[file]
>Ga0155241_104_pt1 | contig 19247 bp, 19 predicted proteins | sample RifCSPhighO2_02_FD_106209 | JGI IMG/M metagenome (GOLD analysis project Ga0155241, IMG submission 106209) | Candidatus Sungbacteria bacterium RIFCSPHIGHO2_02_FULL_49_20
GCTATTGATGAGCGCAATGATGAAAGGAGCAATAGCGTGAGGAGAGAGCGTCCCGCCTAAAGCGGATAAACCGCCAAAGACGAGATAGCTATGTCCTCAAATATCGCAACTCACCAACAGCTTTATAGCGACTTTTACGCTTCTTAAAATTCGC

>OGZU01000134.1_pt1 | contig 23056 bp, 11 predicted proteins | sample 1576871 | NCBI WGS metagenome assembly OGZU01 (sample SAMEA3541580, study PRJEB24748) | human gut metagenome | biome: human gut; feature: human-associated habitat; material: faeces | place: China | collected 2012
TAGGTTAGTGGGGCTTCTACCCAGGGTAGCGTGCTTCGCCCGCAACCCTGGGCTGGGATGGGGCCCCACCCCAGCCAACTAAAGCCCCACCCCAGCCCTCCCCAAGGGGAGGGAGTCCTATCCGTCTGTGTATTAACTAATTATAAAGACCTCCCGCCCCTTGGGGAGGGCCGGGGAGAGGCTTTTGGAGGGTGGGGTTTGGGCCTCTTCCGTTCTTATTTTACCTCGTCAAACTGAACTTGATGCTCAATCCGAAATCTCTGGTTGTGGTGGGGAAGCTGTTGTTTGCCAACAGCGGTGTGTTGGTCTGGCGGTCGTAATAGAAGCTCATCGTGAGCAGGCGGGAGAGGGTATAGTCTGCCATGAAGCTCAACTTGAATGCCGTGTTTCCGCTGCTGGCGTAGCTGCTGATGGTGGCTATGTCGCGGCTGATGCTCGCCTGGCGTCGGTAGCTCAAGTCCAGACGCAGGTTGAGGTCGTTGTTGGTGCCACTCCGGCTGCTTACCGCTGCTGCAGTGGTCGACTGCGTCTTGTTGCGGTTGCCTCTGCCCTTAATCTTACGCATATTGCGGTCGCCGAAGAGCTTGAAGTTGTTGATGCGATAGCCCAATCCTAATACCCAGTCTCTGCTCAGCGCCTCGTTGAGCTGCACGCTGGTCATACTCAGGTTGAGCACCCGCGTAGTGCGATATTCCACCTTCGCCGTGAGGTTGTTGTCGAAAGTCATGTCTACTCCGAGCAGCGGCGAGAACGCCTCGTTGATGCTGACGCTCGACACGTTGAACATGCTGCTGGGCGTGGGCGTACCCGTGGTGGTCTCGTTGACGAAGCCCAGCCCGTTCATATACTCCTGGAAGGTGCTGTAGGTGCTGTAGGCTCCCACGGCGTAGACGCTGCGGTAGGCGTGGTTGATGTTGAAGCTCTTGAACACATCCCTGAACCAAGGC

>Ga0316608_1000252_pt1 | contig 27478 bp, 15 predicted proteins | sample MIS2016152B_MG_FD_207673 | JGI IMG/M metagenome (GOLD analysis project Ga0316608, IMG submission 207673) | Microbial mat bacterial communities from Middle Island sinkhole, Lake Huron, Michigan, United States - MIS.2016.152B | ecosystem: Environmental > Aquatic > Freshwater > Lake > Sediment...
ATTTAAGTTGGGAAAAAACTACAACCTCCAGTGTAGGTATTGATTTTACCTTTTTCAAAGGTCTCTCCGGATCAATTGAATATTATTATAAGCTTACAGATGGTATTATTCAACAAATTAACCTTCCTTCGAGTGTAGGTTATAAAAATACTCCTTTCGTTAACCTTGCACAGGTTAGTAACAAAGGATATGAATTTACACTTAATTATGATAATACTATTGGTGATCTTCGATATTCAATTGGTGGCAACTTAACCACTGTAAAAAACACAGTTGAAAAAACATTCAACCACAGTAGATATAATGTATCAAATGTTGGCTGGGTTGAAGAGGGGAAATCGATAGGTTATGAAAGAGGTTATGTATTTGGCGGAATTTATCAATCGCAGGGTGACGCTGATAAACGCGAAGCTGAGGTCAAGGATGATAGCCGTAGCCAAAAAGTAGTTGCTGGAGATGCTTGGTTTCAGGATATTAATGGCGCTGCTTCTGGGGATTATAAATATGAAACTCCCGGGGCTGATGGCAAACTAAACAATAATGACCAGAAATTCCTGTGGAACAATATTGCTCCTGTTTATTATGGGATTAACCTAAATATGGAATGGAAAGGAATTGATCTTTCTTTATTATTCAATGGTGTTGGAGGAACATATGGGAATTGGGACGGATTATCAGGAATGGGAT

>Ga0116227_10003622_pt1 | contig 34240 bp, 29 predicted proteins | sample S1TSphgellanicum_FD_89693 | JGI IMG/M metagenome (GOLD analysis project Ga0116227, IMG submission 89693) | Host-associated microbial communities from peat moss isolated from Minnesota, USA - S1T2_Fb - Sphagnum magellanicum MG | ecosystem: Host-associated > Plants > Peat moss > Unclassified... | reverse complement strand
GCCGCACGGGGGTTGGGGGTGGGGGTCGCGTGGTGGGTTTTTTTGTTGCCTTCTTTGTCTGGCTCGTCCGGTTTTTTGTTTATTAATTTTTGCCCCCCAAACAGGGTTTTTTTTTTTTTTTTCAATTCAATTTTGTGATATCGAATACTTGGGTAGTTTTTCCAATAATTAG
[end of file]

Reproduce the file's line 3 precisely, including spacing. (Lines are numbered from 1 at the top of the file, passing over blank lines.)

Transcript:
>OGZU01000134.1_pt1 | contig 23056 bp, 11 predicted proteins | sample 1576871 | NCBI WGS metagenome assembly OGZU01 (sample SAMEA3541580, study PRJEB24748) | human gut metagenome | biome: human gut; feature: human-associated habitat; material: faeces | place: China | collected 2012